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Climate change and energy

Here’s the reason we’d never halt a geoengineering project midway through

Suddenly stopping geoengineering would be dangerous. Which is why doing so is unlikely.
January 22, 2018

If we can’t reduce greenhouse-gas emissions fast enough to ward off catastrophic climate change, geoengineering may offer a fallback plan. Serious researchers are increasingly exploring measures, such as spraying tiny particles into the air to reflect more sunlight back into space, that wouldn’t reduce emissions but could offset the rise in global temperatures.

A study published January 22 in Nature Ecology & Evolution suggests this is a bad idea. If the world ever starts doing geoengineering, the study warns, it may be too dangerous to ever stop.

The problem, explains the paper, is that deliberately cooling the planet would mask any additional warming produced by greenhouse gases. This means that if the world decided to stop geoengineering, say, 50 years later, the greenhouse effect that had built up during that time would warm the planet very rapidly. 

In many areas, temperatures would rise two to four times faster than historical averages, the study found. Change would occur too fast for many plants and animals to migrate to new areas, fragmenting ecosystems and driving species extinct. It could also reduce rain across the Amazon, Northern Europe, and Asia and increase the number and severity of tropical forest fires.

Some scientists have argued that this risk—which has been pointed out before—is a “sword of Damocles” that should deter us from seriously considering the idea (see “A Cheap and Easy Plan to Stop Global Warming”).

But several factors would reduce the danger of “sudden termination.”

First, the threat arises only if we conduct geoengineering on a large scale and for a long time.

Second, most proponents of geoengineering research say it has to happen in addition to, not instead of, reducing greenhouse gases. They see it as a stopgap measure that gives the world more time to move to a cleaner energy system. Fifty years from now, it’s likely that we will have made far bigger strides in doing so, as well as developing better ways of removing carbon dioxide from the sky.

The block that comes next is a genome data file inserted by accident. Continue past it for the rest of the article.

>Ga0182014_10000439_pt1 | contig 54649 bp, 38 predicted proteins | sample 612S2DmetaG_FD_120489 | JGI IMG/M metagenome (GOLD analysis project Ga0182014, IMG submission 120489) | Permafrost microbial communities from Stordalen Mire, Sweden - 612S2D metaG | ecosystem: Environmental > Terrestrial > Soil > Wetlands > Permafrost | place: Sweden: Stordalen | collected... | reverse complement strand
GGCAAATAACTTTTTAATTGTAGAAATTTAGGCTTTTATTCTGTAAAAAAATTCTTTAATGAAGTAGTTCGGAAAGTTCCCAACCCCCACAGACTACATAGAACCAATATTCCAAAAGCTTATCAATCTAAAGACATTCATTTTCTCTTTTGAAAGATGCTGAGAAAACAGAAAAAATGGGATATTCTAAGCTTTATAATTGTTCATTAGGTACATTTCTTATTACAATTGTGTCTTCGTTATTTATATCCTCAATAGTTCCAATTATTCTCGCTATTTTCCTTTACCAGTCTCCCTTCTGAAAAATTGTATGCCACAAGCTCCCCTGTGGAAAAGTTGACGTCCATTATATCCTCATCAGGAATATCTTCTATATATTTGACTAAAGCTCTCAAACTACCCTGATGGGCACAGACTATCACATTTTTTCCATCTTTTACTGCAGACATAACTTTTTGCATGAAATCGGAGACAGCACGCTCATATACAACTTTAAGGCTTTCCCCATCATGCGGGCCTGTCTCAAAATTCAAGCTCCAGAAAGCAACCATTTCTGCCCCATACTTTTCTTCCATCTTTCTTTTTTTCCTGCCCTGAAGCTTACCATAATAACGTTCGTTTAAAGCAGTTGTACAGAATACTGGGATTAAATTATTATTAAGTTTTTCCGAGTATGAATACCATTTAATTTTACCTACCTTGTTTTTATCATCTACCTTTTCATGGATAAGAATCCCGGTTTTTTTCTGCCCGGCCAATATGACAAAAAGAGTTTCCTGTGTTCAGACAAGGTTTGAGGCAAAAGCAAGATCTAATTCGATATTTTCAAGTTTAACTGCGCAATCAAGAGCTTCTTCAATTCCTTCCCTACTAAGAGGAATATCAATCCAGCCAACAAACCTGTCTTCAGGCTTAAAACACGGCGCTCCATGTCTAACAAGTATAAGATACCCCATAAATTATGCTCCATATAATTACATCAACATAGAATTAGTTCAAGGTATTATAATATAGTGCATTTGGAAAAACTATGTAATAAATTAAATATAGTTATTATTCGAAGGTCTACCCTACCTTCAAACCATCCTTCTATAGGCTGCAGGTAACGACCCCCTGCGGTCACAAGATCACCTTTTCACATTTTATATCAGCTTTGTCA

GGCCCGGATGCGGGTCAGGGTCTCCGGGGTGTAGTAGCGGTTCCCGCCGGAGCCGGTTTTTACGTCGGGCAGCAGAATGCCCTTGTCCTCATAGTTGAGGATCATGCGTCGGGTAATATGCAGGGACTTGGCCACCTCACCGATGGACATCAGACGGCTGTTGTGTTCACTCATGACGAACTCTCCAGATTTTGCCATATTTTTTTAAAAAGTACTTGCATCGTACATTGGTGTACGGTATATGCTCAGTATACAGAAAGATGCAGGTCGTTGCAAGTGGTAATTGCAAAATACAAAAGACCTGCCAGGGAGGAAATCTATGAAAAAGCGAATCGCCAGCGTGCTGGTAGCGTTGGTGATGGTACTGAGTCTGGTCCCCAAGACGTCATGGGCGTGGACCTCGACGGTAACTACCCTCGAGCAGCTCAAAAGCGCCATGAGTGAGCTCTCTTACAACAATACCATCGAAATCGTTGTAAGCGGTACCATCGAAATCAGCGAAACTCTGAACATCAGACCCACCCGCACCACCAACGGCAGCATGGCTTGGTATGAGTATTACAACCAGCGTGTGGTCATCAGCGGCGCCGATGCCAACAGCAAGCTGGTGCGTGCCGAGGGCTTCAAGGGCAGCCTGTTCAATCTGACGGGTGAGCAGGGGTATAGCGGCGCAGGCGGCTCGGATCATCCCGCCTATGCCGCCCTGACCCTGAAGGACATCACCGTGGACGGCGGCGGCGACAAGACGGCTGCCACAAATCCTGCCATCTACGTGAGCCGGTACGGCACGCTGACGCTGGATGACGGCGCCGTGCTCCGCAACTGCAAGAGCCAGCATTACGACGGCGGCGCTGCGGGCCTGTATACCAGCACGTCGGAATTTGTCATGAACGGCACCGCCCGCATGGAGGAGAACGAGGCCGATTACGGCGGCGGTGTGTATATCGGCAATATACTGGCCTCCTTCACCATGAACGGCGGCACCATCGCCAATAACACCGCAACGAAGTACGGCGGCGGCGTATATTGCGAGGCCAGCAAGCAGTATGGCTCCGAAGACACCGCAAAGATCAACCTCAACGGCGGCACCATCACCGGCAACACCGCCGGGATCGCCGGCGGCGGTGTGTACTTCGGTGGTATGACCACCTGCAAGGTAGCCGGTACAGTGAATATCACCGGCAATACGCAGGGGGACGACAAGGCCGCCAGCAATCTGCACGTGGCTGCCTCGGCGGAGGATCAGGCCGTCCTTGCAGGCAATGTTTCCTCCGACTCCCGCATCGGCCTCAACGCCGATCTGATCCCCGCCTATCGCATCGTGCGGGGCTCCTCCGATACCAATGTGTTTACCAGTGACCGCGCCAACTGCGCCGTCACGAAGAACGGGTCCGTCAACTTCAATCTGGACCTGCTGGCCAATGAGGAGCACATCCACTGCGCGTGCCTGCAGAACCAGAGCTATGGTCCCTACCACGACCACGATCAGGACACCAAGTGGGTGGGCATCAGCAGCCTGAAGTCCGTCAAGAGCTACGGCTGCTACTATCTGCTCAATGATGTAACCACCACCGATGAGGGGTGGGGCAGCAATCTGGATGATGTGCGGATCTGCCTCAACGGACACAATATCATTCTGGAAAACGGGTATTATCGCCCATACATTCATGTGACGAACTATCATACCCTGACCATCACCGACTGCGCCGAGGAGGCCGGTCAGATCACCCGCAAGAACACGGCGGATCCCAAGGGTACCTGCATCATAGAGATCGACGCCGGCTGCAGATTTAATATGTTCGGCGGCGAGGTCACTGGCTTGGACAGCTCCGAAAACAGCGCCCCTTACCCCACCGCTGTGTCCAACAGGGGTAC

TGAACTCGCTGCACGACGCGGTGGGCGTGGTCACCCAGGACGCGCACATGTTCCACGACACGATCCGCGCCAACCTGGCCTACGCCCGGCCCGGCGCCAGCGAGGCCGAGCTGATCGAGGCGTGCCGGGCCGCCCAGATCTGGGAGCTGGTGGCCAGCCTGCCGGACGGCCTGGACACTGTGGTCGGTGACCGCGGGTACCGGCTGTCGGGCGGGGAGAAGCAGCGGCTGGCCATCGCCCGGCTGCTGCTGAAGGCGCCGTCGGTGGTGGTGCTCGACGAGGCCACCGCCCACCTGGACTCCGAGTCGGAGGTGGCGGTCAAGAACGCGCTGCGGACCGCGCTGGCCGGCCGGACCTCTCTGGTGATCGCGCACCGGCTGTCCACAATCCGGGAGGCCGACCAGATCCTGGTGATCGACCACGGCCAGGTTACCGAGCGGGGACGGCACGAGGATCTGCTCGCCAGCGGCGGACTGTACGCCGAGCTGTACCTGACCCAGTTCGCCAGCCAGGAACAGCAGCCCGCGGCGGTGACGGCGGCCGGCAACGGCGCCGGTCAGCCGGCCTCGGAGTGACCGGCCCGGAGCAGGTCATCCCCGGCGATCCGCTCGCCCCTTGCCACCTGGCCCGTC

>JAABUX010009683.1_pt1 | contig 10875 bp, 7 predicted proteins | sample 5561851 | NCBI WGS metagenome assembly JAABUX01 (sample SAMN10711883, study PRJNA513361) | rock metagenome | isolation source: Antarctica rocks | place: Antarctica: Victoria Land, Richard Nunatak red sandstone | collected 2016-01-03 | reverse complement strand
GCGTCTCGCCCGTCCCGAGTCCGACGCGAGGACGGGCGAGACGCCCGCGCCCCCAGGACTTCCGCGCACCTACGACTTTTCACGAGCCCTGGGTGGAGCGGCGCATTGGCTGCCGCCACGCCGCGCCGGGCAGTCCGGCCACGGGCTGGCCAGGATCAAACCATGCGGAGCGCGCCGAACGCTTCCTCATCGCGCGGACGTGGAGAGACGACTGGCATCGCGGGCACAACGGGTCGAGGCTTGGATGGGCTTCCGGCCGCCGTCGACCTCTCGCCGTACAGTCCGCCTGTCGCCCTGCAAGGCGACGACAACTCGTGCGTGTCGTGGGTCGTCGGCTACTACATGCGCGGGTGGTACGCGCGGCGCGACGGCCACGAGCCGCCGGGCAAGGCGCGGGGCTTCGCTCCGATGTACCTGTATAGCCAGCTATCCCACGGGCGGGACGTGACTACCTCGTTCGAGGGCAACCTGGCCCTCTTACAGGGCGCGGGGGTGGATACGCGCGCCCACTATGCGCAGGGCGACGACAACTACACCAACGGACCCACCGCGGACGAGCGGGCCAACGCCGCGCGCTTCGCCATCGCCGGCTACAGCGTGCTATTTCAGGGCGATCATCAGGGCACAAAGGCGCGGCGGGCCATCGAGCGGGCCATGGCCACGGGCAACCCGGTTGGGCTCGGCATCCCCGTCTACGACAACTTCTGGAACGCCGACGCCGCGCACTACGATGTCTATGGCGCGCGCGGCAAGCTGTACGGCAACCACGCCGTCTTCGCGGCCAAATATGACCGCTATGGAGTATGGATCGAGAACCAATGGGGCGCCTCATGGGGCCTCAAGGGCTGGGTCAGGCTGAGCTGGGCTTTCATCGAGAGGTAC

Finally, if the world does embark on large-scale geoengineering, it’s unlikely to shut down suddenly.

In an op-ed accompanying the study, Phil Williamson of the University of East Anglia argued that this could happen: “Political decision-making is inherently inconsistent over time and frequently affected by regime change,” he wrote. But there’s wide agreement that any decision to move forward with efforts that could affect the entire globe should be made through an open, transparent process conducted by an international body such as the United Nations. That would at least provide a buffer against rash decisions based on shifting sentiments or new leadership in any single nation.

It’s possible some rogue actor might go it alone: a Pacific island nation desperate to avoid sinking below the waves, for example, or an equatorial country struggling through a devastating drought. But again, this would create a big “termination risk” only if the rest of the world allowed the geoengineering to go on for decades.

Ken Caldeira, a senior scientist at the Carnegie Institution who has long studied the potential effects of geoengineering, says the mere fact that halting it would have disastrous consequences would be a pretty good reason not to halt it.

“Usually, if something catastrophic were to happen if we stopped doing something, that is taken as a reason to continue doing that thing,” he said in an e-mail. Clearly the world does make poor decisions sometimes, but usually it needs a good short-term reason to do so, like the threat of war.

David Keith, a Harvard professor who has closely studied solar geoengineering, has long argued that if we ever decide to use these tools, we should start slowly and ramp up gradually over time. That would allow scientists to closely monitor changes, including the unexpected kind, and adjust accordingly. Geoengineering could have environmental side effects and uneven impacts in different regions, but those risks would probably become clear early on. Climate engineering could also be tapered off slowly in a way that would allow us to manage the impact on ecosystems.

Caldeira adds that most climate simulations suggest biodiversity will be under greater threat from unchecked climate change than from geoengineering. “Solar [geoengineering] in models offsets most of the climate change in most places most of the time,” he said.

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